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Officials: Amtrak Needs Major Change
Wed Feb 27, 6:56 PM ET

By LAURENCE ARNOLD, Associated Press Writer

WASHINGTON - Leading figures in deciding the future of passenger rail service agreed Wednesday that Amtrak, after three decades of losing money, cannot keep running without major changes.

They offered competing ideas about what should be done, and at what cost.

At a hearing of the House Appropriations subcommittee on transportation, Amtrak President George Warrington presented his request for $1.2 billion in the fiscal year beginning in October — double the $521 million proposed by the Bush administration.

Warrington repeated his threat to eliminate 18 long-distance trains this fall if Amtrak does not receive its full request.

"Despite our best efforts and tangible signs of progress, the national passenger rail system has reached a critical crossroads," he said.

Transportation Department Inspector General Kenneth Mead agreed that Amtrak cannot maintain current operations with a federal appropriation of $521 million. He said Amtrak's request is reasonable, but he did not endorse it.

Mead said Congress must first resolve the larger issue of how to maintain the nation's rail network.

Amtrak says it has a $5.8 billion backlog in work for its trains, tracks, rail yards and stations.

"The magnitude of need makes it clear that neither the administration's request, nor Amtrak's request, would allow Amtrak to begin to meaningfully address these needs in 2003," Mead said.

Mead reported in January that Amtrak lost $1.1 billion in 2001, the most in its 30-year history, and had made no progress toward meeting Congress' 1997 order that it wean itself from annual operating subsidies from the government.

To cut costs, Amtrak is eliminating 1,000 of the company's 24,600 jobs and making other cuts in training, advertising and equipment maintenance.

Congress is due to vote this year on whether to authorize Amtrak's continued existence as the nation's sole provider of intercity train service.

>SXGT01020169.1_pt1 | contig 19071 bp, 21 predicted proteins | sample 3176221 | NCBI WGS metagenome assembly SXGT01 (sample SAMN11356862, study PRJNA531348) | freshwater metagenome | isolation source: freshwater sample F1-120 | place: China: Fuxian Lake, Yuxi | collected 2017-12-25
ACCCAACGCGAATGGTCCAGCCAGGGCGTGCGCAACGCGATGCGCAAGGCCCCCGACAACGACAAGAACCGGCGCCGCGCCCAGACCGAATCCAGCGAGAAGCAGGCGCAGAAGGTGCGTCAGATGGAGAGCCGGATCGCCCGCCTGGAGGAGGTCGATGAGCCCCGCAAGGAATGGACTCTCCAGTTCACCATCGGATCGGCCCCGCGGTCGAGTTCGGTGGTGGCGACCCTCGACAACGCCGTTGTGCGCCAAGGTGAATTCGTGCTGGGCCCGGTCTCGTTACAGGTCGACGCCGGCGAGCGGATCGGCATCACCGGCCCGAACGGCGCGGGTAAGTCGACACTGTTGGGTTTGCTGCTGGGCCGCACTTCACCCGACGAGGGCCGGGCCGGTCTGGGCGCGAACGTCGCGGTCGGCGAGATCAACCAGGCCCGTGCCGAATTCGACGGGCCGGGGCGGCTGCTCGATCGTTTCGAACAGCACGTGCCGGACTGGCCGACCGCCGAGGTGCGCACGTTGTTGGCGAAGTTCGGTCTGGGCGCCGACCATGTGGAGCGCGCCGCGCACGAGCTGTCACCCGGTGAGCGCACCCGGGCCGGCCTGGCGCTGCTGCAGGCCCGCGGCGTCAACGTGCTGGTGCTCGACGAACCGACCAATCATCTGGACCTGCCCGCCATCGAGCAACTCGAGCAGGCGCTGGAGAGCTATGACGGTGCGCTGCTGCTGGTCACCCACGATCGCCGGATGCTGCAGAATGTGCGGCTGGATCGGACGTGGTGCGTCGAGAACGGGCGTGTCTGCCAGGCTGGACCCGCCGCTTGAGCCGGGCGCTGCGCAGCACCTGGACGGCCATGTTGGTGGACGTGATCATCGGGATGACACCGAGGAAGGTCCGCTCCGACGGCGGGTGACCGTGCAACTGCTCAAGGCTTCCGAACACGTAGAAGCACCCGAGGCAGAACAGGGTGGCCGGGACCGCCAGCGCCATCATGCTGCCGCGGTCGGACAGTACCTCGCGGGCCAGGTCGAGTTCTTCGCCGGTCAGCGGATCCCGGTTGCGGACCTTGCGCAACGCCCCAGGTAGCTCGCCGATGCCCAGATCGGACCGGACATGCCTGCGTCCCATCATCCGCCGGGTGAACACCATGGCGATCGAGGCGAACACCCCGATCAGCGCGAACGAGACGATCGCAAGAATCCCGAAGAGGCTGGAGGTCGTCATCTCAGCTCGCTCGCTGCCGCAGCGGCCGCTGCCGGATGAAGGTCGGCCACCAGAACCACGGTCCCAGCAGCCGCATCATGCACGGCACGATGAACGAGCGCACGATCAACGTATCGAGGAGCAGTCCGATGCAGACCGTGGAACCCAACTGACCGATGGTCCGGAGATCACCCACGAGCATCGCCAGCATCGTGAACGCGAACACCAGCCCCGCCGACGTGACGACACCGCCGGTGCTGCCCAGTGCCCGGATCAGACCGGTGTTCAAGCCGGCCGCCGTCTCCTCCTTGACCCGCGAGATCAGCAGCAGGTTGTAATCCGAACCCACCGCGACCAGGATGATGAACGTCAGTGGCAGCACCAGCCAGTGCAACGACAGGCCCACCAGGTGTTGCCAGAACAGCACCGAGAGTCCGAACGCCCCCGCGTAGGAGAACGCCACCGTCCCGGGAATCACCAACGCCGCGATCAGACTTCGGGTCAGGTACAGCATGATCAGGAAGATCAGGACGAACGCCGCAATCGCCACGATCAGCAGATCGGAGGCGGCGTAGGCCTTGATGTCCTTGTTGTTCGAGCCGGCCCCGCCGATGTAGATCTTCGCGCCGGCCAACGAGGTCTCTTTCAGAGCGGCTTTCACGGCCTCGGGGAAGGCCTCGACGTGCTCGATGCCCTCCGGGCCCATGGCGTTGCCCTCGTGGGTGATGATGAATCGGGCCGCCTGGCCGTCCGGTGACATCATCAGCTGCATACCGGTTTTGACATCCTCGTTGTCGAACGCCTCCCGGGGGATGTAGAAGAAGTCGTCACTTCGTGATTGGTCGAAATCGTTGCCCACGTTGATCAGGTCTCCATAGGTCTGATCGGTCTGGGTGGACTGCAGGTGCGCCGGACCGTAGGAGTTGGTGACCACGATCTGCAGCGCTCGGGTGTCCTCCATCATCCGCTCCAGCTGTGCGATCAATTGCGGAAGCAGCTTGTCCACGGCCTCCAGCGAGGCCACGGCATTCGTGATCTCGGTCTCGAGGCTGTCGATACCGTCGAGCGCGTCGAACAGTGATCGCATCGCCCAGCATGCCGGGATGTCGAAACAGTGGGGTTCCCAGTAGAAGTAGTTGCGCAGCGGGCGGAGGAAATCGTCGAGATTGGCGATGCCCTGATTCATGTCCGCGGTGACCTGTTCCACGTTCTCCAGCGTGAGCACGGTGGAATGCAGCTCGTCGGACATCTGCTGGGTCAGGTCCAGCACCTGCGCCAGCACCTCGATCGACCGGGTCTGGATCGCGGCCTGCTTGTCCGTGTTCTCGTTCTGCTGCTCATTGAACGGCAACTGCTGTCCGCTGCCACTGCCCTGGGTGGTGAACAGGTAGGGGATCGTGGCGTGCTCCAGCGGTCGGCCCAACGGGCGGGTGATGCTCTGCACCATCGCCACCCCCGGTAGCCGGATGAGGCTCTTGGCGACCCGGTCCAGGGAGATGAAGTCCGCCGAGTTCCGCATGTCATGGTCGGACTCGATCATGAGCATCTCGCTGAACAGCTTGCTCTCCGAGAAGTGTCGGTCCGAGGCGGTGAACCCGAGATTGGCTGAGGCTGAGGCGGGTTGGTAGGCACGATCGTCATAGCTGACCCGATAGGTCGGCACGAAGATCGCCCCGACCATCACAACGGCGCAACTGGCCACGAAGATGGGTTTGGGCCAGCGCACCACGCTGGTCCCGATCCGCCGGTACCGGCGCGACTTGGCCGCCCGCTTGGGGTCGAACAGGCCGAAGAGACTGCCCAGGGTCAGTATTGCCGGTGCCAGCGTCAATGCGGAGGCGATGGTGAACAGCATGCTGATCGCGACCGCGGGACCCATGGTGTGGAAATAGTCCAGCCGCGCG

The Amtrak Reform Council, created by Congress in 1997, released a plan this month calling for breaking up Amtrak and franchising out its routes to introduce competition into passenger rail.

The council's chairman, Gilbert Carmichael, told the subcommittee that the key issue with Amtrak is its structure, not any shortage of federal support.

"Effective restructuring will beget funding," he said. "Additional funding will not bring about reform."

But Mead sided with Amtrak on the issue, noting that any new passenger train operators would face the same problems caused by lack of capital spending.

"Don't be fooled into thinking that (restructuring) is going to solve the problem," he said.

Warrington acknowledged Amtrak chose not to cut unprofitable long-distance routes even after Congress gave it the authority to do so in 1997. He said those routes are crucial if Amtrak is to retain support from lawmakers.

"We are a creature of the political process," he said. "Congress has made very clear there is an expectation we will run a national system."

The administration has characterized its proposed spending for Amtrak as a "place-setter," pending decisions about the railway's future.

The subcommittee chairman, Rep. Harold Rogers (news), said he hopes the administration takes a more active role. "It seems no one wants to tackle this subject," said Rogers, R-Ky.

Allan Rutter, administrator of the Federal Railroad Administration, said the administration is "neck deep" in evaluating Amtrak and passenger rail.


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